All the existing emergency numbers, including the state-specific ones will be phased out within a year of implementing the new ‘112’ number. This will be done based on the awareness about the new number.

6. When will the government implement the new emergency number?

Unlike the earlier estimated time of one year, the new number will be rolled out within months.

Source:

http://timesofindia.indiatimes.com/life-style/h...

http://www.ibnlive.com/news/tech/qa-everything-...

9 Comments  |  
6 Dimers
Thumbimgcrop 1454240216025
Deal Cadet
0
51
632
14

Why not 911, most of the people are already aware about this number…Easy to remember I guess…
Good move by the away….VU for the info

Timon    gesture drawing by gooseberry007
Deal Lieutenant
0
0
4890
38
"@hoom kc":http://www.desidime.com/users/250211 wrote:

Why not 911, most of the people are already aware about this number…Easy to remember I guess…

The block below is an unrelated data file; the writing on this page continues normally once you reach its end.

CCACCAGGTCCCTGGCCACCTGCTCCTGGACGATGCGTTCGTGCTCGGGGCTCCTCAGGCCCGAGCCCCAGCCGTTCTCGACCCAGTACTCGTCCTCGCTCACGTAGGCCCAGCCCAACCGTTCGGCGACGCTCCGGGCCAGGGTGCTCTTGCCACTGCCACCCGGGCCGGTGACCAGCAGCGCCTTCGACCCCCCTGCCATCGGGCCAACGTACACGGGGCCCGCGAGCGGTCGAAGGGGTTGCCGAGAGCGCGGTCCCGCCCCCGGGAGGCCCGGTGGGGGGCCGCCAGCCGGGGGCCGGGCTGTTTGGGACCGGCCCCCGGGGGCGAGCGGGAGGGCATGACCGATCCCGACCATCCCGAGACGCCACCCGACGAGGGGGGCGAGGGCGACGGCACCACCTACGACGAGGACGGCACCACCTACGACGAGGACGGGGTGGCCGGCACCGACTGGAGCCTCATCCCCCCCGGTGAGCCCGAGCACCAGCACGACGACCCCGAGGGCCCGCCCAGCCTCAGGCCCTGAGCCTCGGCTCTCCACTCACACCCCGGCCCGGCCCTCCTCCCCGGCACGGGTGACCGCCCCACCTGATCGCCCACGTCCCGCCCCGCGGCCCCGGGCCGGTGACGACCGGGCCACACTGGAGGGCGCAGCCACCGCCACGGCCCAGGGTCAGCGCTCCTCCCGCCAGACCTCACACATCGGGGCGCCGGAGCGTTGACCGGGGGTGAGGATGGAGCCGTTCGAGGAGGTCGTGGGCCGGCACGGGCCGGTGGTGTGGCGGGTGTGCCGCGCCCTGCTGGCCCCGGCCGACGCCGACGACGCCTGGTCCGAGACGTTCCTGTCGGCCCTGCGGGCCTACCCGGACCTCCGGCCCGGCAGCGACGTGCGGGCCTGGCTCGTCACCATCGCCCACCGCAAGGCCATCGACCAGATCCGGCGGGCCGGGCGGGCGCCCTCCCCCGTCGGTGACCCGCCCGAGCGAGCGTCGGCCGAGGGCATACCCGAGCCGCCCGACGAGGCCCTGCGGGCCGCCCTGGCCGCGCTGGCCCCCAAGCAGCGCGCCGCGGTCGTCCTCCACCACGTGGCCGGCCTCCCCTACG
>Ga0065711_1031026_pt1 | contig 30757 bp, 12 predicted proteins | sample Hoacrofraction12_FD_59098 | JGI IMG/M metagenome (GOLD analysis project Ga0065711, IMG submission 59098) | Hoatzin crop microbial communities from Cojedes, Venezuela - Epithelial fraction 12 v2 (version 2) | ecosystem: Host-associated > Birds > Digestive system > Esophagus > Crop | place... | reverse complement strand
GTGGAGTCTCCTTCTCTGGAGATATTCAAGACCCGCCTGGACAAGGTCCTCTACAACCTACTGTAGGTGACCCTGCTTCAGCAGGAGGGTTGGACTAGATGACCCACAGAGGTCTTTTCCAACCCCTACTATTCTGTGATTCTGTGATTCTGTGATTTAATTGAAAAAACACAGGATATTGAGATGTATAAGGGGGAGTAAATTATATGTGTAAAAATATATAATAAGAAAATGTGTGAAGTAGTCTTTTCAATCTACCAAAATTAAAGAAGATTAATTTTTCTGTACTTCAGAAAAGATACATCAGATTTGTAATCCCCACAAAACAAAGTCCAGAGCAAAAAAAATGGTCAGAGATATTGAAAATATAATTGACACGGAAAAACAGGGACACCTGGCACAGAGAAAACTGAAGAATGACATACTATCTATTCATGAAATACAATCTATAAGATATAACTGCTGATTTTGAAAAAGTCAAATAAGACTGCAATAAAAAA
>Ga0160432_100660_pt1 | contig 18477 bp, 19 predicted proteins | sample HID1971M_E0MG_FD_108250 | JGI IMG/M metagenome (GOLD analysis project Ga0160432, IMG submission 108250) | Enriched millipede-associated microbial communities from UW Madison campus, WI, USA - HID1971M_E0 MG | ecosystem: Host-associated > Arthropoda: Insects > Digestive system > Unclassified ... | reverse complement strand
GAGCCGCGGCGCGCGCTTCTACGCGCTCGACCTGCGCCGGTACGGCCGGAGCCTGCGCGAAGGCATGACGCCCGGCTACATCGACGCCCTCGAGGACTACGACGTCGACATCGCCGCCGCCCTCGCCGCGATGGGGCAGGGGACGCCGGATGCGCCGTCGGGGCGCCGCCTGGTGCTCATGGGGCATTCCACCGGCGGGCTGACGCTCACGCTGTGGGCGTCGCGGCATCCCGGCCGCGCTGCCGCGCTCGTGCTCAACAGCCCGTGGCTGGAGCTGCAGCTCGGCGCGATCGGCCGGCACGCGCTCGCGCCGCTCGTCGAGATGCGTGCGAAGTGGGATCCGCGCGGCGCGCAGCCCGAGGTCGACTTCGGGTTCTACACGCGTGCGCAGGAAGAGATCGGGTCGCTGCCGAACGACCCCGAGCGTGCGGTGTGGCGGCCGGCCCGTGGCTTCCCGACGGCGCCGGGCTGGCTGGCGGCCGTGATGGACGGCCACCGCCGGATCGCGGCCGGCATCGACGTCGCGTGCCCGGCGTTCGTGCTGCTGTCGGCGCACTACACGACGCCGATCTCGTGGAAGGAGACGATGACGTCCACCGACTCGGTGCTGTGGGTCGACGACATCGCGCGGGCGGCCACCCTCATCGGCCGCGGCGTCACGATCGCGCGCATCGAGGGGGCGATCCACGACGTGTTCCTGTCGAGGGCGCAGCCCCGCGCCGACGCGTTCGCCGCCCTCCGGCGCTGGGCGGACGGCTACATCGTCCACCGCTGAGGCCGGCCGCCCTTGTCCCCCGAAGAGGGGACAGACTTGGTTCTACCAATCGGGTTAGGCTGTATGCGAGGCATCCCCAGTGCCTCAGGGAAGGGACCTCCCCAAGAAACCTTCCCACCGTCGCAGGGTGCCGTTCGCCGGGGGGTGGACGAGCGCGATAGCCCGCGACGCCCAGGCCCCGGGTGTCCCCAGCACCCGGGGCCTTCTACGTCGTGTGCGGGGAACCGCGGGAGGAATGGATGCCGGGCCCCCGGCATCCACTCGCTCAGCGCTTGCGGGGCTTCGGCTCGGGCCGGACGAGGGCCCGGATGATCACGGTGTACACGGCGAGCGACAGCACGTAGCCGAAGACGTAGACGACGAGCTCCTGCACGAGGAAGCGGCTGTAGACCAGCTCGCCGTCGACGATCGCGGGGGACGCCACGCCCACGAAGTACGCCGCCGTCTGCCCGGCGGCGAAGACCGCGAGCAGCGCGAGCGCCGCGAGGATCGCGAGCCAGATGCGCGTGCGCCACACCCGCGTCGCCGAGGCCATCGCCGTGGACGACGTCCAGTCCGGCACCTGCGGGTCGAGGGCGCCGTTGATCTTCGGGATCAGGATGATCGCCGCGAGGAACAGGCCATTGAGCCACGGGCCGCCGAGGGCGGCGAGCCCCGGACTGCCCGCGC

Good move by the away….VU for the info

The reason being, every 11 call made only 2 will be addressed hence 112

Asss
Deal Subedar
5
279
1716
29
“@CrazyTroll ":http://www.desidime.com/users/...34 wrote:

"@hoom kc":http://www.desidime.com/users/250211 wrote:

Why not 911, most of the people are already aware about this number…Easy to remember I guess…
Good move by the away….VU for the info

The reason being, every 11 call made only 2 will be addressed hence 112


Ha ha

Open uri20161119 27009 2xv7rv
Deal Captain
0
276
10793
168

Looks like this time most network contracts, switches, hubs and all may go to European bidders.

so Ericssonhttps://cdn0.desidime.com/Placeholders/No-Image-Available.png might fare better https://cdn1.desidime.com/assets/textile-editor/icon_smile.gif than those https://cdn0.desidime.com/Placeholders/No-Image-Available.pngAmericans (Cisco)